5- and 6-glycosylation of transferrin in patients with Alzheimer's disease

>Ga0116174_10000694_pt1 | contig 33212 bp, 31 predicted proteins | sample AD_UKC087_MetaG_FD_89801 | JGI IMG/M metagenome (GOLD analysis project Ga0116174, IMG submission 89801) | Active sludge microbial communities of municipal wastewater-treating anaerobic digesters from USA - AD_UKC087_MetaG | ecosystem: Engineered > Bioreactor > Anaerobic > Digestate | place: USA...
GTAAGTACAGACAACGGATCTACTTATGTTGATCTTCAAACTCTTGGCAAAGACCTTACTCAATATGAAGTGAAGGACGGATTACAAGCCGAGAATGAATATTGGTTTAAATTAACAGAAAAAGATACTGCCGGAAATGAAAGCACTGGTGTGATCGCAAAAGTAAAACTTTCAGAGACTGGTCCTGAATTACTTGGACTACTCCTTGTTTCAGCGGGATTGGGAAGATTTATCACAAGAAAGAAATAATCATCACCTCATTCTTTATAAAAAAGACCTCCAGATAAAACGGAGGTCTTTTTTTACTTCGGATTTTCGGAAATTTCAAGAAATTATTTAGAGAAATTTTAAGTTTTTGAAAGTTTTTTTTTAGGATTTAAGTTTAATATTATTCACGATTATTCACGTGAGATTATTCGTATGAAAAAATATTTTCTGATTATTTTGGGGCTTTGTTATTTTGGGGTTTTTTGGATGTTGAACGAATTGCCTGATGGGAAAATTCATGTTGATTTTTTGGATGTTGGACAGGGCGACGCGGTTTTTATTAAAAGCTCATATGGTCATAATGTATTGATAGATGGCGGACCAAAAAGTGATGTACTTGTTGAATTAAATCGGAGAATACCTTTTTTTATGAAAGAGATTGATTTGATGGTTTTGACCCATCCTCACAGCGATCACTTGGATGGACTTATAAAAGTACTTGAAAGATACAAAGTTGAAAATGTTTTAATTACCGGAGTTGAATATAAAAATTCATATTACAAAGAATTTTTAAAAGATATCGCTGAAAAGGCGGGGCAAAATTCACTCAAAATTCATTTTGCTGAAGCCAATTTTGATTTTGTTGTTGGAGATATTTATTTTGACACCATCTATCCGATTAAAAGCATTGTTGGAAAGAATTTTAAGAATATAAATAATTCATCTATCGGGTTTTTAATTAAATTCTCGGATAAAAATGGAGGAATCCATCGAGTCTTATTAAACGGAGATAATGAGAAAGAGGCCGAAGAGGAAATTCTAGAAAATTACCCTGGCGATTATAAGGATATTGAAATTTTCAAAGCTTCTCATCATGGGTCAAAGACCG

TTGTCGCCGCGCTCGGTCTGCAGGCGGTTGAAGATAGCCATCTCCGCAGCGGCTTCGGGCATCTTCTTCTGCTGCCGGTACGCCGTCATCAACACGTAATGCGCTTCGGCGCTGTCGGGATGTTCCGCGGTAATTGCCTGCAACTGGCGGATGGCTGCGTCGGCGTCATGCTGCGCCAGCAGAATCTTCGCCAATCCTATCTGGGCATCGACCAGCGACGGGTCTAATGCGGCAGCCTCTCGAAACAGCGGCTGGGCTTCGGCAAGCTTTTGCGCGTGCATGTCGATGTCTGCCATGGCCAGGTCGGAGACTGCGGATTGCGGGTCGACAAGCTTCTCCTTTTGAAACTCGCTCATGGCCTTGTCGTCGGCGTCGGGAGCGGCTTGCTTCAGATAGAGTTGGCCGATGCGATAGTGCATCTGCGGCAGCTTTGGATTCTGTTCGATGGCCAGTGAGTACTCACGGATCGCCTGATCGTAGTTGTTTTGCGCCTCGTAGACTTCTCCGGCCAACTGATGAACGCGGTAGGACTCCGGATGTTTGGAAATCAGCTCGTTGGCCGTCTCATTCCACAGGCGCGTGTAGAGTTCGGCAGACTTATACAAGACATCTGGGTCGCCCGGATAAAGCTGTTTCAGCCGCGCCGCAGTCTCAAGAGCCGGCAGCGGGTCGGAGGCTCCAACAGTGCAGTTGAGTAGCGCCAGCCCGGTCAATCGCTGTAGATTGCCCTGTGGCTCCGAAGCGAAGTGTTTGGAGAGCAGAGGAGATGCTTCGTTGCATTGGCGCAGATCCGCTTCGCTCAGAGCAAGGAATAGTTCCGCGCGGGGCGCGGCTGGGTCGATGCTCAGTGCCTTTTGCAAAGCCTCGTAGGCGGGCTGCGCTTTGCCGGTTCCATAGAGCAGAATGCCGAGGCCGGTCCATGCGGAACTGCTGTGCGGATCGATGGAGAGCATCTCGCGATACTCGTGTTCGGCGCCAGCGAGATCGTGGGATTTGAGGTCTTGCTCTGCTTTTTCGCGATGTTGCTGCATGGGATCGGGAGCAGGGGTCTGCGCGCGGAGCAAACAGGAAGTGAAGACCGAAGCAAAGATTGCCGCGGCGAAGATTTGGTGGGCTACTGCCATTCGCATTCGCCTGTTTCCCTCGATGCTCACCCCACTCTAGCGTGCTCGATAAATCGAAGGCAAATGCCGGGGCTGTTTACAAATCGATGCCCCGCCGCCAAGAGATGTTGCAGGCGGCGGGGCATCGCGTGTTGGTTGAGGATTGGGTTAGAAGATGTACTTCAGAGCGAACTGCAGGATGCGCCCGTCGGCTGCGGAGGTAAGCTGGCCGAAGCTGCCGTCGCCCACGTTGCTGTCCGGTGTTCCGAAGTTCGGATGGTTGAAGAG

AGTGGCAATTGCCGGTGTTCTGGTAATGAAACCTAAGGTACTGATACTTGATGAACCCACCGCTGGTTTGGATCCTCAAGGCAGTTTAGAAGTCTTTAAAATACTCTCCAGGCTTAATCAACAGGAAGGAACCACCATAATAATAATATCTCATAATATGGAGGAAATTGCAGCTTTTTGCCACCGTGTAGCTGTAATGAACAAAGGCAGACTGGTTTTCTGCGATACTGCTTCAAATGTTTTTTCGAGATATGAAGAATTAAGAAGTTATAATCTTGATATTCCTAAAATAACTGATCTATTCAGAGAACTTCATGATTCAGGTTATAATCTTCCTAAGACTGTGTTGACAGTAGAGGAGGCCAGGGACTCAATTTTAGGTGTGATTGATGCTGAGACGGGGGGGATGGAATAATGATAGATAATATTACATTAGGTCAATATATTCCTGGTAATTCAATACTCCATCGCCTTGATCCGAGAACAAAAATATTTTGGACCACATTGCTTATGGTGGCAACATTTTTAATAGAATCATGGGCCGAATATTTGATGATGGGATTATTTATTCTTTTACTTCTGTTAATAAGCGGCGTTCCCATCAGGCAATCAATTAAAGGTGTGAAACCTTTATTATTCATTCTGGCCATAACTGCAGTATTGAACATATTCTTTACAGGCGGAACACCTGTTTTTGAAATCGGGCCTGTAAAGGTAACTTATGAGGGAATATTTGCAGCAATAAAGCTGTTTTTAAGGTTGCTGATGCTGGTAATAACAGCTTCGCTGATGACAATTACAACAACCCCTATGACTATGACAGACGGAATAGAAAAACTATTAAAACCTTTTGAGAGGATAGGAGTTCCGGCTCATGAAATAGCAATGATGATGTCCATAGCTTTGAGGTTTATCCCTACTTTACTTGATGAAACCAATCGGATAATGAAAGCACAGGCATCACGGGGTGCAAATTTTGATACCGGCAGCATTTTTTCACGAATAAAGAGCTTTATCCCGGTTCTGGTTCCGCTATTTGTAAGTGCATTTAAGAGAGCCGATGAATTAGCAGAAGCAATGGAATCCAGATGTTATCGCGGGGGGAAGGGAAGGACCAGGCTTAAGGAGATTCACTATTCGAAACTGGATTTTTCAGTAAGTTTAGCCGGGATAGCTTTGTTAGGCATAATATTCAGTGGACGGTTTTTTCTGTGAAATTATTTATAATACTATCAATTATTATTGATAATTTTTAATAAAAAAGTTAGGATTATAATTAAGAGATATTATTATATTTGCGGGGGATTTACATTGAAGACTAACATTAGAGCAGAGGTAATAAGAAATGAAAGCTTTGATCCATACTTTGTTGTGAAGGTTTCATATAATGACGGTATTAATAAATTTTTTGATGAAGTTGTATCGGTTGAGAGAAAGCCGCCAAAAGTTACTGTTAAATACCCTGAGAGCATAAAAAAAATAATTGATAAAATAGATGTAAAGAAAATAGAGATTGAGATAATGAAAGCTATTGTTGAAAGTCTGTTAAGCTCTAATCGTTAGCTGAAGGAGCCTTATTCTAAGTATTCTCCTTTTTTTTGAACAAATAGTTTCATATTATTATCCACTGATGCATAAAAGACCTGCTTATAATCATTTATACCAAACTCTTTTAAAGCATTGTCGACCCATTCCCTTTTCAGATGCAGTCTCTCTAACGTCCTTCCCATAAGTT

Transferrin is a glycosylated metal-carrying serum protein. One of the biological functions of glycosylation is to regulate the life span of proteins, less glycosylation leading to a faster clearance of a protein from the circulation. In the case of transferrin, this would indirectly also influence iron homeostasis. Higher glycosylation has been demonstrated in patients with Parkinson's disease and rheumatoid arthritis. A genetic variant of transferrin, TfC2, occurs with increased frequency in patients with Alzheimer's disease (AD), rheumatoid arthritis, and other diseases associated with a free radical etiology. Investigations have so far not revealed the reason for the pro-oxidative qualities of TfC2. In this study the glycosylation of Tf in AD (TfC1 homozygotes and TfC1C2 heterozygotes) was compared with alcohol-induced dementia (AID) patients and nondemented, age-matched controls, using isoelectric focusing followed by blotting with anti-Tf antibodies. In TfC1 homozygotes a shift was found toward higher sialylation, but in TfC1C2 heterozygotes the 5- and 6-sialylated bands were less concentrated. The decreased sialalytion found for TfC1C2 heterozygotes, may indicate that the pro-oxidative TfC2 molecules are removed from the circulation at a faster rate than TfC1. This may be of benefit to AD patients having TfC2, but still does not explain why this Tf variant is pro-oxidative.